“Keep Louisville Weird” is a popular moniker that's adopted to promote local businesses and individuality among Louisville residents. The slogan soon expanded to artistic expressions and unique activities for locals and visitors. When you start touring this eccentric Kentucky city, it becomes apparent that there are lots of bizarre attractions you might not find anywhere else in the world.

    Some of Louisville's oddities include a gigantic baseball bat, ancient skeletons, and a contorted tree. Many befuddling sights have an intriguing story, making your visit even more entertaining. Read on to take a walk on Louisville's hidden side and discover places that make it one of America’s quirkiest destinations.

    1

    Waverly Hills Sanatorium

    One of America’s most haunted buildings

    • Unusual
    • History
    • Photo

    Waverly Hills Sanatorium is one of America’s most frightening tourist attractions, roughly a 30-minute drive from Louisville. The building opened in 1910 to house tuberculosis patients and attracts thousands of visitors due to its incredible history, gothic architecture… and ghostly encounters.

    Guided tours embark on a harrowing journey into the sanatorium’s spookiest locations, and you can even conduct your own paranormal investigations. The morgue, Room 502, and the body chute are among the creepiest places inside the building. Tour guides explain the typical life of patients and staff in the Waverly Hills community. The sanatorium has made several appearances on paranormal shows, with ghost hunters search for the lingering spirits of its former residents.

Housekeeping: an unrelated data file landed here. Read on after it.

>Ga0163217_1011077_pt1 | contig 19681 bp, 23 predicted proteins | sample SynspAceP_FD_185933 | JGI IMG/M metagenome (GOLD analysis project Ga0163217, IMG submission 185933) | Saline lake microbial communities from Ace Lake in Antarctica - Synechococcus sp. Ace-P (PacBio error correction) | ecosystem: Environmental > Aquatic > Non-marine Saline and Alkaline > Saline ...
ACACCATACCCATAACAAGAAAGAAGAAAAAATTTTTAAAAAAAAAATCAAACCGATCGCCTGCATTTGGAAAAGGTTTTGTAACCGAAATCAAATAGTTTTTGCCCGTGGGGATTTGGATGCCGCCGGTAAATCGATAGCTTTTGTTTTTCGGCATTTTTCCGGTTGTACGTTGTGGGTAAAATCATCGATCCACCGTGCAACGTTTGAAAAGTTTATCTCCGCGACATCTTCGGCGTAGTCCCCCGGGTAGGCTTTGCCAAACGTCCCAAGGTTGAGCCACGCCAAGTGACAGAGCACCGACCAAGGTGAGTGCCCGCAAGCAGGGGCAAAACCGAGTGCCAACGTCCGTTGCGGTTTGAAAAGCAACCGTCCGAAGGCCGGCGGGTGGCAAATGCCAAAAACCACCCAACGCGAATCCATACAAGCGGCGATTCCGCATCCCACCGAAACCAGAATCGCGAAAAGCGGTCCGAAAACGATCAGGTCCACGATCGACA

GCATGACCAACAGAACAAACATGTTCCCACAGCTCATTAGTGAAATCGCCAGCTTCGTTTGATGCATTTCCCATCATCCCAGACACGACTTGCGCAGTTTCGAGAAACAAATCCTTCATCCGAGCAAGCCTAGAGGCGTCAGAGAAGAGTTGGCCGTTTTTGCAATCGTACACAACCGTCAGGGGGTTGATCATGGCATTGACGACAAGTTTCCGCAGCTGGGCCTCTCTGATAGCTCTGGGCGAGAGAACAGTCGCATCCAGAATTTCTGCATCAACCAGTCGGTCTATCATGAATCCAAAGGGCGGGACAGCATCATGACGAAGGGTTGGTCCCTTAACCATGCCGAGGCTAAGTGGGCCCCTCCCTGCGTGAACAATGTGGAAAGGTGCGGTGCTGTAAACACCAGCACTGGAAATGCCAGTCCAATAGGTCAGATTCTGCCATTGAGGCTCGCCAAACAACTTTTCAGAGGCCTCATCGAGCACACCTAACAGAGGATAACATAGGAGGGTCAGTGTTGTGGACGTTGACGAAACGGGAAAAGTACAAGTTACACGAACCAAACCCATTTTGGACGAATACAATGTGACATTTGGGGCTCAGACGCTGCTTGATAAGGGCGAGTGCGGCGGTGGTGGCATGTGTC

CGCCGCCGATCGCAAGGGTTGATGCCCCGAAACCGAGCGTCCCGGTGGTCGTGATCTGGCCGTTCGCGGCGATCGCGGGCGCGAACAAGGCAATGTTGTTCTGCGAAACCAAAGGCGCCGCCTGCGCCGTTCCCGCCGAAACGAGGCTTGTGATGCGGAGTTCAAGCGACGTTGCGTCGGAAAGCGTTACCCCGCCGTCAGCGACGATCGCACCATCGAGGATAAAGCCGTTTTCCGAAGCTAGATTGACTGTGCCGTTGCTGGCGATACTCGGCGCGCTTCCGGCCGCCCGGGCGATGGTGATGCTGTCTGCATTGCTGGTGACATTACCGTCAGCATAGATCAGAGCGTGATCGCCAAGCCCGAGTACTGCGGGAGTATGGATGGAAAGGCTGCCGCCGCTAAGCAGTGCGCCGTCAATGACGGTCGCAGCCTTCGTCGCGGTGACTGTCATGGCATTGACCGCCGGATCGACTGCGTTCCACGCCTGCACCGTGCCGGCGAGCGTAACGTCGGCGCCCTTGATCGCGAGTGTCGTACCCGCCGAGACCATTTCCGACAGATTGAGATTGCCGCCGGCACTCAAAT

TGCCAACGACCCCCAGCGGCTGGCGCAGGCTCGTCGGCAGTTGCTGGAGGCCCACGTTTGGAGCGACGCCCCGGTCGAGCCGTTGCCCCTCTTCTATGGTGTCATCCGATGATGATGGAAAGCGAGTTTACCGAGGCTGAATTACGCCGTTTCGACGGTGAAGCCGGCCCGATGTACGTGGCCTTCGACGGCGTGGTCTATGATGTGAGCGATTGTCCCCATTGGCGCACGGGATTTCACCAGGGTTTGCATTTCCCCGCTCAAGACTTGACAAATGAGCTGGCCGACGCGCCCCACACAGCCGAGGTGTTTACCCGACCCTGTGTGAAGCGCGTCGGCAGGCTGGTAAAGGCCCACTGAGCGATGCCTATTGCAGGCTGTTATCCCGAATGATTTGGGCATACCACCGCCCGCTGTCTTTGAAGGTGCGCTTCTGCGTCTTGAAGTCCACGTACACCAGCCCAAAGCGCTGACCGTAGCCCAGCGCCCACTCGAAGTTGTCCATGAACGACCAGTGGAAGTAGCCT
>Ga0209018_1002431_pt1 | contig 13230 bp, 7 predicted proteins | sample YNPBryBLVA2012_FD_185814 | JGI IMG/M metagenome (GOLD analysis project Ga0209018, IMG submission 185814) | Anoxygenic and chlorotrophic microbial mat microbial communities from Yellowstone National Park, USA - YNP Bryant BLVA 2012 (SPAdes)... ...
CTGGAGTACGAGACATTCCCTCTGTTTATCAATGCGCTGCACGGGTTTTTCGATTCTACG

Location: 4400 Paralee Dr, Louisville, KY 40272, USA

    Phone: +1 502-933-2142

    Map

    photo by Royasfoto73 (CC BY-SA 4.0) modified

    2

    Jefferson Memorial Forest

    America’s largest municipal urban forest

    • Unusual
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    • Budget
    • Adventure

    Jefferson Memorial Forest is a peaceful escape about 15 miles south of downtown Louisville. The municipal urban forest is the largest of its kind in America, with 6,500 acres of pristine woodlands that are a haven for native wildlife and which also contains dozens of nature trails for hikers. The scenic paths host a multitude of other recreational activities such as trail running, mountain biking, and horseriding.